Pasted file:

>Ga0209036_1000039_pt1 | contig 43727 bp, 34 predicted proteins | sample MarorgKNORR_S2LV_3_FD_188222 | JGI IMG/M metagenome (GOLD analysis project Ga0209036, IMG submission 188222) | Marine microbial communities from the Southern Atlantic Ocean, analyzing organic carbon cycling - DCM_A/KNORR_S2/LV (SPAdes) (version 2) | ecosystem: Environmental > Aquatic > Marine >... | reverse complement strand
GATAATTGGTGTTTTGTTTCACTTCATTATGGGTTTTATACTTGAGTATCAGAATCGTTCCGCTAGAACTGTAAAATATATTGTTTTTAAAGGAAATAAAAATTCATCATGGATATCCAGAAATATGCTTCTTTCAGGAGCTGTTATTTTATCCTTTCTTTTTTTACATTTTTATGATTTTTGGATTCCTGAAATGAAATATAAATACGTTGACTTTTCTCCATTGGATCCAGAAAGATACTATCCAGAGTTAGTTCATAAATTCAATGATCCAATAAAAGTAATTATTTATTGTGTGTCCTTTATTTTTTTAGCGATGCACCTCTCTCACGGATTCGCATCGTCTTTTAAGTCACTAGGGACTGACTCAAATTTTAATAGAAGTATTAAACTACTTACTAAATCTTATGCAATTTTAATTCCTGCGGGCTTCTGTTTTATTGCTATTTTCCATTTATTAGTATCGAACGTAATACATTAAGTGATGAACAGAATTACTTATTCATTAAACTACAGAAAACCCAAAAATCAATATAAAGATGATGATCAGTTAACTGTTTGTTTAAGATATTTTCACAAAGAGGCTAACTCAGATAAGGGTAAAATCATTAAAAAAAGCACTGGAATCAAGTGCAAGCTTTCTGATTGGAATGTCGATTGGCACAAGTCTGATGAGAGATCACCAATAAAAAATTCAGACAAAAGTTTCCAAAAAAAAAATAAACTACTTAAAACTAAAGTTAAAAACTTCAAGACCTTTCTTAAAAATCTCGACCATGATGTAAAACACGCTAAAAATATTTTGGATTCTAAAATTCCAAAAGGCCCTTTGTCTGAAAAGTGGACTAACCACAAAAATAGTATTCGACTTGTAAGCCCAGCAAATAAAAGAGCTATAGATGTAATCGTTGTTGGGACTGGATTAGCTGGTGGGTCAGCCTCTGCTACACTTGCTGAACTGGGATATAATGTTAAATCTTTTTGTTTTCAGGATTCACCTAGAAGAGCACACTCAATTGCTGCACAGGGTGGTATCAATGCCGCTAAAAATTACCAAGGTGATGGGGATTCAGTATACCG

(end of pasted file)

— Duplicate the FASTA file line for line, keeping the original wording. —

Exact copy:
>Ga0209036_1000039_pt1 | contig 43727 bp, 34 predicted proteins | sample MarorgKNORR_S2LV_3_FD_188222 | JGI IMG/M metagenome (GOLD analysis project Ga0209036, IMG submission 188222) | Marine microbial communities from the Southern Atlantic Ocean, analyzing organic carbon cycling - DCM_A/KNORR_S2/LV (SPAdes) (version 2) | ecosystem: Environmental > Aquatic > Marine >... | reverse complement strand
GATAATTGGTGTTTTGTTTCACTTCATTATGGGTTTTATACTTGAGTATCAGAATCGTTCCGCTAGAACTGTAAAATATATTGTTTTTAAAGGAAATAAAAATTCATCATGGATATCCAGAAATATGCTTCTTTCAGGAGCTGTTATTTTATCCTTTCTTTTTTTACATTTTTATGATTTTTGGATTCCTGAAATGAAATATAAATACGTTGACTTTTCTCCATTGGATCCAGAAAGATACTATCCAGAGTTAGTTCATAAATTCAATGATCCAATAAAAGTAATTATTTATTGTGTGTCCTTTATTTTTTTAGCGATGCACCTCTCTCACGGATTCGCATCGTCTTTTAAGTCACTAGGGACTGACTCAAATTTTAATAGAAGTATTAAACTACTTACTAAATCTTATGCAATTTTAATTCCTGCGGGCTTCTGTTTTATTGCTATTTTCCATTTATTAGTATCGAACGTAATACATTAAGTGATGAACAGAATTACTTATTCATTAAACTACAGAAAACCCAAAAATCAATATAAAGATGATGATCAGTTAACTGTTTGTTTAAGATATTTTCACAAAGAGGCTAACTCAGATAAGGGTAAAATCATTAAAAAAAGCACTGGAATCAAGTGCAAGCTTTCTGATTGGAATGTCGATTGGCACAAGTCTGATGAGAGATCACCAATAAAAAATTCAGACAAAAGTTTCCAAAAAAAAAATAAACTACTTAAAACTAAAGTTAAAAACTTCAAGACCTTTCTTAAAAATCTCGACCATGATGTAAAACACGCTAAAAATATTTTGGATTCTAAAATTCCAAAAGGCCCTTTGTCTGAAAAGTGGACTAACCACAAAAATAGTATTCGACTTGTAAGCCCAGCAAATAAAAGAGCTATAGATGTAATCGTTGTTGGGACTGGATTAGCTGGTGGGTCAGCCTCTGCTACACTTGCTGAACTGGGATATAATGTTAAATCTTTTTGTTTTCAGGATTCACCTAGAAGAGCACACTCAATTGCTGCACAGGGTGGTATCAATGCCGCTAAAAATTACCAAGGTGATGGGGATTCAGTATACCG